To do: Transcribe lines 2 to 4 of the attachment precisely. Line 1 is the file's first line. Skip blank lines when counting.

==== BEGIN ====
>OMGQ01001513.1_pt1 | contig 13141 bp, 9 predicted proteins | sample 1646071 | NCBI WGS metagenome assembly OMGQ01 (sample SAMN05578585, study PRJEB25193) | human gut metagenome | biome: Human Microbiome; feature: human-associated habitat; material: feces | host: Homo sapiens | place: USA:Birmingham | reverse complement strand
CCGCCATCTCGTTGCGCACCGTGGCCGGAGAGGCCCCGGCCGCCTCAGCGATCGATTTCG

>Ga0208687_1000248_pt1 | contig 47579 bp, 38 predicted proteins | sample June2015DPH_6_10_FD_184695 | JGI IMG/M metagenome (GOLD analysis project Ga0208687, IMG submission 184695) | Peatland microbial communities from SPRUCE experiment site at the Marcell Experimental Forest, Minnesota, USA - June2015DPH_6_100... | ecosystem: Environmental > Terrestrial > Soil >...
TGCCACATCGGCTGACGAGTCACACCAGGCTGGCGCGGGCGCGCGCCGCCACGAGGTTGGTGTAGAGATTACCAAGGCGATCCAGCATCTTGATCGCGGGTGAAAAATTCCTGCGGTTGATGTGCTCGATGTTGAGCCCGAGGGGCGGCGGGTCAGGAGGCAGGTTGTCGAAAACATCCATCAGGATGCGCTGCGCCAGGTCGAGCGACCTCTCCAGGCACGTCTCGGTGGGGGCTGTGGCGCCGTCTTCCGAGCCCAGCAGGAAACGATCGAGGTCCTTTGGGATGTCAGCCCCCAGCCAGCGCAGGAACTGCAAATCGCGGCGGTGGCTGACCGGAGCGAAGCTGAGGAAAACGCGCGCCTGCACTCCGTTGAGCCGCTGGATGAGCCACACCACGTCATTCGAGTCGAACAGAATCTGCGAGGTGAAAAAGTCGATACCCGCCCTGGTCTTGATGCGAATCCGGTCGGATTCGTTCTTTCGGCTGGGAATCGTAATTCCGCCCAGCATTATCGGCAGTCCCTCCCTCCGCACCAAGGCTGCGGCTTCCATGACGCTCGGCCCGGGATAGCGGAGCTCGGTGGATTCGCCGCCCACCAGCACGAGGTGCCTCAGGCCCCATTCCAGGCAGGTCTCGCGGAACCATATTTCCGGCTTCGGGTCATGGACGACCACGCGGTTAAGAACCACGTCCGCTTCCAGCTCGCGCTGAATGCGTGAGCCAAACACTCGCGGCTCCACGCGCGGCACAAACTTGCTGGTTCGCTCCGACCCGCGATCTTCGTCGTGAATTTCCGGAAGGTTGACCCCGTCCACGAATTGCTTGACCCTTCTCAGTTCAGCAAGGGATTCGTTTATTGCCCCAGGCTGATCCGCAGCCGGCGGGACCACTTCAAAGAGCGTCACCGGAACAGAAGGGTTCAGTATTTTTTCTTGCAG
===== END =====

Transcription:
CCGCCATCTCGTTGCGCACCGTGGCCGGAGAGGCCCCGGCCGCCTCAGCGATCGATTTCG

>Ga0208687_1000248_pt1 | contig 47579 bp, 38 predicted proteins | sample June2015DPH_6_10_FD_184695 | JGI IMG/M metagenome (GOLD analysis project Ga0208687, IMG submission 184695) | Peatland microbial communities from SPRUCE experiment site at the Marcell Experimental Forest, Minnesota, USA - June2015DPH_6_100... | ecosystem: Environmental > Terrestrial > Soil >...
TGCCACATCGGCTGACGAGTCACACCAGGCTGGCGCGGGCGCGCGCCGCCACGAGGTTGGTGTAGAGATTACCAAGGCGATCCAGCATCTTGATCGCGGGTGAAAAATTCCTGCGGTTGATGTGCTCGATGTTGAGCCCGAGGGGCGGCGGGTCAGGAGGCAGGTTGTCGAAAACATCCATCAGGATGCGCTGCGCCAGGTCGAGCGACCTCTCCAGGCACGTCTCGGTGGGGGCTGTGGCGCCGTCTTCCGAGCCCAGCAGGAAACGATCGAGGTCCTTTGGGATGTCAGCCCCCAGCCAGCGCAGGAACTGCAAATCGCGGCGGTGGCTGACCGGAGCGAAGCTGAGGAAAACGCGCGCCTGCACTCCGTTGAGCCGCTGGATGAGCCACACCACGTCATTCGAGTCGAACAGAATCTGCGAGGTGAAAAAGTCGATACCCGCCCTGGTCTTGATGCGAATCCGGTCGGATTCGTTCTTTCGGCTGGGAATCGTAATTCCGCCCAGCATTATCGGCAGTCCCTCCCTCCGCACCAAGGCTGCGGCTTCCATGACGCTCGGCCCGGGATAGCGGAGCTCGGTGGATTCGCCGCCCACCAGCACGAGGTGCCTCAGGCCCCATTCCAGGCAGGTCTCGCGGAACCATATTTCCGGCTTCGGGTCATGGACGACCACGCGGTTAAGAACCACGTCCGCTTCCAGCTCGCGCTGAATGCGTGAGCCAAACACTCGCGGCTCCACGCGCGGCACAAACTTGCTGGTTCGCTCCGACCCGCGATCTTCGTCGTGAATTTCCGGAAGGTTGACCCCGTCCACGAATTGCTTGACCCTTCTCAGTTCAGCAAGGGATTCGTTTATTGCCCCAGGCTGATCCGCAGCCGGCGGGACCACTTCAAAGAGCGTCACCGGAACAGAAGGGTTCAGTATTTTTTCTTGCAG